Gov. Ige signs bill raising legal smoking age in Hawaii to 21

Gov. Ige signs bill raising legal smoking age in Hawaii to 21
Published: Jun. 19, 2015 at 6:34 PM HST|Updated: Jun. 22, 2015 at 11:44 AM HST
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HONOLULU (HawaiiNewsNow) - Hawaii will become the first state in the country to outlaw smoking for anyone under 21 next year after Gov. David Ige signed a bill raising the smoking age from 18 to 21 Friday.

The measure bans the sale or use of cigarettes and electronic smoking devices for anyone under age 21.

"Taking this step forward to prohibit anyone under the age of 21 of smoking, purchasing, possessing, is another step to reduce the impact that smoking has on our community," Ige said at a bill signing ceremony in his State Capitol office.

There will be no grandfather clause so an 18-year-old who can smoke legally now will not be able to do so legally as of January 1, when the law takes effect.

"Most people who begin smoking, about 99 percent, start before age 21, so this will help our young people delay starting tobacco use," said Lola Irvin, the administrator of the chronic disease prevention and health prevention division of the state Department of Health.

D'Angelo Beltrame, 19, an e-cigarette user who works at the E-Cig City store in Kalihi, lamented the approval of the new law.

"I won't even be able to vape in my own shop. So yeah, that's going to really affect me," Beltrame said.

When Hawaii News Now asked Belrame's co-worker Reggie Dela Cruz to react to the e-cigs being included in the prohibition for smokers under 21, Dela Cruz said,"I think it's just ridiculous."

Dela Cruz said e-cigs are better for young people than cigarettes.

"For us to be the first state to do it, really sad. I've known a lot of former smokers switching over to vaping and they like it and it's a healthier choice for them now," Dela Cruz added.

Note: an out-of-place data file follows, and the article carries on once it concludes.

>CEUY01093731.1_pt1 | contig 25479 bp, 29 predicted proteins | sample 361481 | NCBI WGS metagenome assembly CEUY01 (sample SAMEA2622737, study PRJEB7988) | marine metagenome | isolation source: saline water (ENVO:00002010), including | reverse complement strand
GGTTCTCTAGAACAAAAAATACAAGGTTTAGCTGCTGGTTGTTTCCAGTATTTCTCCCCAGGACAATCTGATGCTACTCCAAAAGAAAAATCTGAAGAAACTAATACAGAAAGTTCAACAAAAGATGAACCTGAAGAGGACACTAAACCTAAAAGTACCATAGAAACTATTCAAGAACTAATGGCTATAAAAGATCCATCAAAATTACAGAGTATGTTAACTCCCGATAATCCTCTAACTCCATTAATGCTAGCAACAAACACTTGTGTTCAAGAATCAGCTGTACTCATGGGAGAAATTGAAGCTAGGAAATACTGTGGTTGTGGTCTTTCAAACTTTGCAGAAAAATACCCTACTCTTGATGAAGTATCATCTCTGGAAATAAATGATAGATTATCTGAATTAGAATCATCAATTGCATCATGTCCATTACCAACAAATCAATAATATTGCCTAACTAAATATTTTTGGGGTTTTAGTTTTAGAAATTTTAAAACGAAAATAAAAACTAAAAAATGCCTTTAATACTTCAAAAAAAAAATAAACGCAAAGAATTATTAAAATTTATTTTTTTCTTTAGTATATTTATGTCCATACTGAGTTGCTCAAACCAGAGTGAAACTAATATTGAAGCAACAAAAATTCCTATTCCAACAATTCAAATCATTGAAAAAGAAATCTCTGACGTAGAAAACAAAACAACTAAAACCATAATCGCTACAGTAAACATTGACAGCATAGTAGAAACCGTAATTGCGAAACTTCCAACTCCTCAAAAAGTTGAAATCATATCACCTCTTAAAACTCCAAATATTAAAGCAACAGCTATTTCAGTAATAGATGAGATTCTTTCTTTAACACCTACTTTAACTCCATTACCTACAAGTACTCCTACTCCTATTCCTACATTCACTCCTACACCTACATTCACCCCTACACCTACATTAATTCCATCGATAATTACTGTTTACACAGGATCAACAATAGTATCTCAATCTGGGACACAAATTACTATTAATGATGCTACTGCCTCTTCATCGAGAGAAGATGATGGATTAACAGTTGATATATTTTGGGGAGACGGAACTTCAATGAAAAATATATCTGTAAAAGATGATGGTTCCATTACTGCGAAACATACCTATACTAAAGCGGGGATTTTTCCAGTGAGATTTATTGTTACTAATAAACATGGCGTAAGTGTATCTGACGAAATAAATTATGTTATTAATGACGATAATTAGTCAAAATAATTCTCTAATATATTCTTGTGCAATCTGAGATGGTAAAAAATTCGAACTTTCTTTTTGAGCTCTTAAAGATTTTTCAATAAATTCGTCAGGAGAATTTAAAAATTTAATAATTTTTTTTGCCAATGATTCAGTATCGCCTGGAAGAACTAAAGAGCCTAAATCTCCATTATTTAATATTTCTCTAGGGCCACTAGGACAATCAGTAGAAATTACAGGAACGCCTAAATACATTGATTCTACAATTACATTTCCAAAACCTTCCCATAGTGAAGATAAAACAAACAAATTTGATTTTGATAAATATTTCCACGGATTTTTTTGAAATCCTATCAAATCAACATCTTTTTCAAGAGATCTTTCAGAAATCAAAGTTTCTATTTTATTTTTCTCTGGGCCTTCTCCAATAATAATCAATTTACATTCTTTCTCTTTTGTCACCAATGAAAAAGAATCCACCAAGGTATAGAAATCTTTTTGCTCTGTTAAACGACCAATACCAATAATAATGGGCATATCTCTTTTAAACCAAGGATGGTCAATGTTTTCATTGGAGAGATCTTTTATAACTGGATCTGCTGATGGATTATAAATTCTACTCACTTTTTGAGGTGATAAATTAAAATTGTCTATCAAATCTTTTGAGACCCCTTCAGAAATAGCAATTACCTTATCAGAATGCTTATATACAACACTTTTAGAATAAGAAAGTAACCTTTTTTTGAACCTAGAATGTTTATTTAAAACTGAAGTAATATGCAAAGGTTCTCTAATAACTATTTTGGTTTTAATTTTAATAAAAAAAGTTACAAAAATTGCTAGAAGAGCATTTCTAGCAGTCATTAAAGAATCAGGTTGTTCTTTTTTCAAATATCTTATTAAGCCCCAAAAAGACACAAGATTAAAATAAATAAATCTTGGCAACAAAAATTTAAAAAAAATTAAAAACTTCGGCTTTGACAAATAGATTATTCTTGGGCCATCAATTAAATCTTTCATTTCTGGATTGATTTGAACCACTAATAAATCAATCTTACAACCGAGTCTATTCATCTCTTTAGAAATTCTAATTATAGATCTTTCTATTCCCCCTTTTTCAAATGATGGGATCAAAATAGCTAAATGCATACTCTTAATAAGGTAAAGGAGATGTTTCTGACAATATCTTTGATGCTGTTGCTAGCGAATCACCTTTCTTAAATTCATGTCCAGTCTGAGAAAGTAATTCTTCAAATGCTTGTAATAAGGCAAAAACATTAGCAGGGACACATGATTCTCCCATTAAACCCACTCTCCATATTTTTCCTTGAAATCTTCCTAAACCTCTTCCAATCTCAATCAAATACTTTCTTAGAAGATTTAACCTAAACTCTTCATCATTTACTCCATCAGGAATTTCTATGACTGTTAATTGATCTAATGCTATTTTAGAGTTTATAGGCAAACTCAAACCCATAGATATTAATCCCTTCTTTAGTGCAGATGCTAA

Dela Cruz, who works in the E-Cig City shop along North King Street said a majority of the store's e-cigarette customers are between 18 and 21 years old, so he expects a huge drop in business when the law takes effect early next year.

State Health Department officials said they will continue contracting enforcement out to local police departments that send young people into stores to see if they can buy tobacco products even though they're under age.

"We already do retail sales monitoring and surveillance, so we will go back to the merchants and do retail education, also, there is a penalty for those who sell to minors and now it will be for those below age 21," Irvin said.

Stores caught selling tobacco to anyone under 21 will be fined $500 for the first offense and each violation after that will see fines of anywhere from $500 to $2,000.

Starting next January when the under-21 ban takes effect, any minors caught by police using tobacco products are subject to a $10 fine for the first offense and any subsequent violations will cost them $50.

A proposal to raise the smoking age to 21 is working its way through the California legislature, so California is poised to be the second state to increase the smoking age as high as Hawaii.

There are four states that have already raised the smoking age to 19: Alabama, Alaska, New Jersey and Utah.

Ige signed a second bill Friday that makes state beach parks and beaches smoke-free, another first-in-the-nation prohibition. Smoking is already banned at all city and county parks across the state except in Kauai County. Using cigarettes and any tobacco products including e-cigarettes will be against the law in state parks starting July 1.

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